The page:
• Housing conditions: Is your parents’ current home too large for them? Are they able to take care of their home, doing chores such as taking out the trash and cleaning the bathroom?
  • Transportation: Can your parents still drive? Do you notice dents or scratches on their car? Who will be able to drive them if they are unable to get behind the wheel?
  • Mental health: Are your parents showing signs of dementia or Alzheimer’s? Are they easily forgetting things or getting lost often?
  • Physical health: Are your parents able to bathe and dress themselves? Are they also able to get groceries, cook and feed themselves? Have they been taking their necessary medications?
  • Finance: Do you notice a stack of bills on their table? Are they able to take care of their monthly bills on their current income or retirement funds? Have they applied for Social Security benefits and/or Medicare?

Resources for Adult Children

Once you’ve communicated with your parents and mutually decided that some form of senior care is the best option, transitioning into this new stage of life can carry a lot of uncertainty. Thankfully, there are a multitude of resources to help you through the process.

The National Association of Area Agencies on Aging is a great resource to start with. This non-profit offers over 600 Area Agencies on Aging throughout the nation, with each providing a wealth of resources for adult children of aging parents. They can guide you through the various resources available from long-term programs, Medicare, Social Security and transitioning to Assisted Living.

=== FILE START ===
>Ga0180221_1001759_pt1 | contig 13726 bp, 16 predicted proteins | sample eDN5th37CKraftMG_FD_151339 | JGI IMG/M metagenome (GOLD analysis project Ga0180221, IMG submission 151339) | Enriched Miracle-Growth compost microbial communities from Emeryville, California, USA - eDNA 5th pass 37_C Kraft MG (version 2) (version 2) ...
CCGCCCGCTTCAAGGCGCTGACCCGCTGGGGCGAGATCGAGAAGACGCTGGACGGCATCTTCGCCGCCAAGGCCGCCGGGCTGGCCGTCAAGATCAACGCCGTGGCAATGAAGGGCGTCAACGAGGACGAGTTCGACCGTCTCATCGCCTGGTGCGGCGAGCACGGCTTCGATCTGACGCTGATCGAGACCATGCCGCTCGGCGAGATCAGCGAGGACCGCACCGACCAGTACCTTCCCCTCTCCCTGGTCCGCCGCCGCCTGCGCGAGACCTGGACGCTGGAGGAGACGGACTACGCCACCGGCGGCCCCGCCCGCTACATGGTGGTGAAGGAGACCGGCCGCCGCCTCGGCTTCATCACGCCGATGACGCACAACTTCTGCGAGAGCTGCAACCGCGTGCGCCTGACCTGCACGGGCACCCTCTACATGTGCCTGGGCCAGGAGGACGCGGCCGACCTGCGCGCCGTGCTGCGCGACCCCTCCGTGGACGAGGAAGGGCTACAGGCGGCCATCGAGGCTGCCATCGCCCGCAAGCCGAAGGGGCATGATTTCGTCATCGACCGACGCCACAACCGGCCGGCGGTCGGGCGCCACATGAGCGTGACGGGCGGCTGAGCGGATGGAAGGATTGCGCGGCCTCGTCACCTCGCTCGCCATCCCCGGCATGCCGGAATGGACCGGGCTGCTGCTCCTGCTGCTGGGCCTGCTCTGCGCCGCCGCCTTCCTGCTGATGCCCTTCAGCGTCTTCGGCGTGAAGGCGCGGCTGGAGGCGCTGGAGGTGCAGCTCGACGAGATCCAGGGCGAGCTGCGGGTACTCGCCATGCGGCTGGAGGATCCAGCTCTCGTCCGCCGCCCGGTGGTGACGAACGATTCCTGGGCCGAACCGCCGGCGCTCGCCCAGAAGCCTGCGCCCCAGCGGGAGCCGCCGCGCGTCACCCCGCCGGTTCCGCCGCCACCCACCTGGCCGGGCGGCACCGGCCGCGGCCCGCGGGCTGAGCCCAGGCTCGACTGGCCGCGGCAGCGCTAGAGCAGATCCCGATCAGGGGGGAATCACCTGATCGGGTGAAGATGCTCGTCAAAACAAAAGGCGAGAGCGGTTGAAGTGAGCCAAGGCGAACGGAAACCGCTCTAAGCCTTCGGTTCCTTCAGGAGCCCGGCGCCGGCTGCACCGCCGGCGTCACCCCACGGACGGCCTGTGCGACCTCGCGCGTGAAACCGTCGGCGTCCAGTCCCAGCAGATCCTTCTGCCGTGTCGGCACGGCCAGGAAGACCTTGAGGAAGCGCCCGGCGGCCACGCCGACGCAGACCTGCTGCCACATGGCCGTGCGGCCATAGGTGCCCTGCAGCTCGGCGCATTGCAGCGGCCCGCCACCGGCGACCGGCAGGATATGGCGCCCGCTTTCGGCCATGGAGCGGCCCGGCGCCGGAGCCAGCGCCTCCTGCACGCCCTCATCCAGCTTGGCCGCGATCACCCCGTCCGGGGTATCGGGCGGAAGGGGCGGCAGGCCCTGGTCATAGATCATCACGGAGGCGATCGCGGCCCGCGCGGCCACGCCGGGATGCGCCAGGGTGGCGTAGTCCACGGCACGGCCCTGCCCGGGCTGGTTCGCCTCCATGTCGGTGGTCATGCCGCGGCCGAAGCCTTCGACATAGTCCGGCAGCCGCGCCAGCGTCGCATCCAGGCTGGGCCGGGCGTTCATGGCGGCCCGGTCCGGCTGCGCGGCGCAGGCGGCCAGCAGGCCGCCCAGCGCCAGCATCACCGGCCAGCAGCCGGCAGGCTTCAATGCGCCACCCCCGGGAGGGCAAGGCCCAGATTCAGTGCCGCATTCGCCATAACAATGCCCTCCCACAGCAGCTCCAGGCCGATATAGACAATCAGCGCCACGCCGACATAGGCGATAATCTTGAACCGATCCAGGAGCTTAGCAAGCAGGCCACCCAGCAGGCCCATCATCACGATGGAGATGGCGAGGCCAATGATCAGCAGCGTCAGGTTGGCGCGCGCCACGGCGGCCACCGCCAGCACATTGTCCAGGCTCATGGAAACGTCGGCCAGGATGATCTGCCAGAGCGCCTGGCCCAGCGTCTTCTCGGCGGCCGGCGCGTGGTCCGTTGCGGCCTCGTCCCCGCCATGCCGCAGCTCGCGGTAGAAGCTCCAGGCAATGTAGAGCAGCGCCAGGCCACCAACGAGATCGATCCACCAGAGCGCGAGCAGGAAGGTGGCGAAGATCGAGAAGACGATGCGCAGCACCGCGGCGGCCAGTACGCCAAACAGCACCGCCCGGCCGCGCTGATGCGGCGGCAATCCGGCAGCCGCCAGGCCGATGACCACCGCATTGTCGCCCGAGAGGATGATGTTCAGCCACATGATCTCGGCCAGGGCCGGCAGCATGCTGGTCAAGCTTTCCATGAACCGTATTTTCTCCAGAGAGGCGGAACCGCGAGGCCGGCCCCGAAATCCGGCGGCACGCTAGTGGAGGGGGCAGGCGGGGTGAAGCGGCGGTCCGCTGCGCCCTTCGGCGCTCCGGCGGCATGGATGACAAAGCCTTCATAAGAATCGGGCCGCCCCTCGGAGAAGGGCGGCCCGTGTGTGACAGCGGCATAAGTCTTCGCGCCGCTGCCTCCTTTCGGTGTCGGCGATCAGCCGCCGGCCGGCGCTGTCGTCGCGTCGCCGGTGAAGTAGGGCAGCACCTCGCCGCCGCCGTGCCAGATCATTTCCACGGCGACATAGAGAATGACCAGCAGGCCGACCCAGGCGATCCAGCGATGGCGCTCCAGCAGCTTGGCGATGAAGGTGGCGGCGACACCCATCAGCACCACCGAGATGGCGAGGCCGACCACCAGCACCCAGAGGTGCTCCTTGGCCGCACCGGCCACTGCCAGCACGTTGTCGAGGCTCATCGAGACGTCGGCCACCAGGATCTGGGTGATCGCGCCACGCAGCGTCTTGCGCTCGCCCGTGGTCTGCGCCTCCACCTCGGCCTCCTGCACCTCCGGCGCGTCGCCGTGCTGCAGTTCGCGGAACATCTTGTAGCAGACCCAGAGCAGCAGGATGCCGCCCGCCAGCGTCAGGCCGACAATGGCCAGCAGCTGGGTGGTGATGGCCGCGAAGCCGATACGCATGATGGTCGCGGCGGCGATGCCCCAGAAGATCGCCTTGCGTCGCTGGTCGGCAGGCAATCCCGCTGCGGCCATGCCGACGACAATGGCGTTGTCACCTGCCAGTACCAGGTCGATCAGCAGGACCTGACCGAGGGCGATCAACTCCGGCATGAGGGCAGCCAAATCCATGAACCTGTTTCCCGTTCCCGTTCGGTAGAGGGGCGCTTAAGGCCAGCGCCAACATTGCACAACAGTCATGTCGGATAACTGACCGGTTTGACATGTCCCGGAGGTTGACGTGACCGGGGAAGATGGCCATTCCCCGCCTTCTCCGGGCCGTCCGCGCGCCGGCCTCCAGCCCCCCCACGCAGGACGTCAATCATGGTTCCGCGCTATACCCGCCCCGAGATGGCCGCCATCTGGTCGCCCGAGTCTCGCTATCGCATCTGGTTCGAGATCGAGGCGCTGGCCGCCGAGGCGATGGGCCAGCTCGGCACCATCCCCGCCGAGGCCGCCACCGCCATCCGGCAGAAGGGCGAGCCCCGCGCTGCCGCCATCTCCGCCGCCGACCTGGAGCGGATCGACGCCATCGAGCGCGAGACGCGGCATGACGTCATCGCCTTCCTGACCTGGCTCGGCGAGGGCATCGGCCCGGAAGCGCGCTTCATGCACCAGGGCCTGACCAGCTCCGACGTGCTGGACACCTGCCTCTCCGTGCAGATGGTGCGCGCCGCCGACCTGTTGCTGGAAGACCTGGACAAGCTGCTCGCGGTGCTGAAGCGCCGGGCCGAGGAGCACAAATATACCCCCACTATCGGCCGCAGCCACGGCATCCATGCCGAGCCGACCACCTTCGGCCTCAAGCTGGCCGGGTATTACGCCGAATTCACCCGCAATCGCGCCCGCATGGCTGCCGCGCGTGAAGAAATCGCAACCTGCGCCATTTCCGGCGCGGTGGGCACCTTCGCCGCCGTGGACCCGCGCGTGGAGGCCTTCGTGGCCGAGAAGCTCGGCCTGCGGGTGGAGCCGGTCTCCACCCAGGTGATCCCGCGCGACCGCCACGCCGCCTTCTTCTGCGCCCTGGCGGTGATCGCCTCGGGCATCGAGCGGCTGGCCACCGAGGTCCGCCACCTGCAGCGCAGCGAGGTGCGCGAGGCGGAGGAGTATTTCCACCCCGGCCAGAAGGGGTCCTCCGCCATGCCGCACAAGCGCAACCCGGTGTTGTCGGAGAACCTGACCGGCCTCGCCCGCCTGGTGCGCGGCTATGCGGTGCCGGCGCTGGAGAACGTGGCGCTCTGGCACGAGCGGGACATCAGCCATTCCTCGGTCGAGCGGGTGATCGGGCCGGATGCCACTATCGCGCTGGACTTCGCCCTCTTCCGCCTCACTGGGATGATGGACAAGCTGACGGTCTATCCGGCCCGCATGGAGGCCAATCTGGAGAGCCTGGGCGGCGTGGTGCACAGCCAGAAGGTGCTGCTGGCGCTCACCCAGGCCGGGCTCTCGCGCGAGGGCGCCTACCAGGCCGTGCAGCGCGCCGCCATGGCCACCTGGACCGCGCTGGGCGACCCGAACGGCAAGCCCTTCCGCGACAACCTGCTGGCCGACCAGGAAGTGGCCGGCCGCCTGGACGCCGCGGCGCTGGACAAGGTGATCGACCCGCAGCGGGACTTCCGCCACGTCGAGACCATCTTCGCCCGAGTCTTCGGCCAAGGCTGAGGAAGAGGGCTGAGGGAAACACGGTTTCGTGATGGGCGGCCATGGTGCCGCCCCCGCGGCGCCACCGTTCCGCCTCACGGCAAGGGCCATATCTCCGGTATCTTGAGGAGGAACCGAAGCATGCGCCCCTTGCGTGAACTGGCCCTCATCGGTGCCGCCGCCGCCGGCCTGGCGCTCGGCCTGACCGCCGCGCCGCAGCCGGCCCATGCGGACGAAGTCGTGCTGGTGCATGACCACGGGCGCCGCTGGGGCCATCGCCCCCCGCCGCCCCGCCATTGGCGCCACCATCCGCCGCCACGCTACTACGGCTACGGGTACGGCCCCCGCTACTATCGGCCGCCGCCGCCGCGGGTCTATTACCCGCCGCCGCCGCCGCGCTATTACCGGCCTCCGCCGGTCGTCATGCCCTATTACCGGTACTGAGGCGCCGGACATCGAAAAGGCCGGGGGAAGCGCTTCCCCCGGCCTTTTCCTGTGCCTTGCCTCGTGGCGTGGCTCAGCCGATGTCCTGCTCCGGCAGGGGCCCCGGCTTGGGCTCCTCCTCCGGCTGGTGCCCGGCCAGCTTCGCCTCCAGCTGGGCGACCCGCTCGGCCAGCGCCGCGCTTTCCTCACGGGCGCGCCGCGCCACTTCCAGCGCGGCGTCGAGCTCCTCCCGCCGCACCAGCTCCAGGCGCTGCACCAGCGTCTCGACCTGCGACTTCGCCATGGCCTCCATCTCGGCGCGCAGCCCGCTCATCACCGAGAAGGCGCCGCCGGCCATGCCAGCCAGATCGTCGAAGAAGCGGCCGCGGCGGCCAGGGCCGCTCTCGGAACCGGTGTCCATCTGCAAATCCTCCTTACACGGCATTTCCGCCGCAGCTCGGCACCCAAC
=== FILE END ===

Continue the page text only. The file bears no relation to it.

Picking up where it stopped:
Seeking out a Senior Move Manager or Geriatric Care Manager can also be helpful. These are trained professionals who are able to take you step by step through the process of creating a plan for your parents to move into senior living. “These people can be your eyes and ears for your parent when you’re not living with them in an Assisted Living community,” Hall said. “They can also help determine what is the next step that needs to be done.”

There are a number of online resources that can provide articles and answer common questions for adult children. DailyCaring, ACAP, Caregiver Action Network, n4a, Capital Senior Living and the National Institute on Aging all provide valuable resources and tools to help you better care for your aging parents.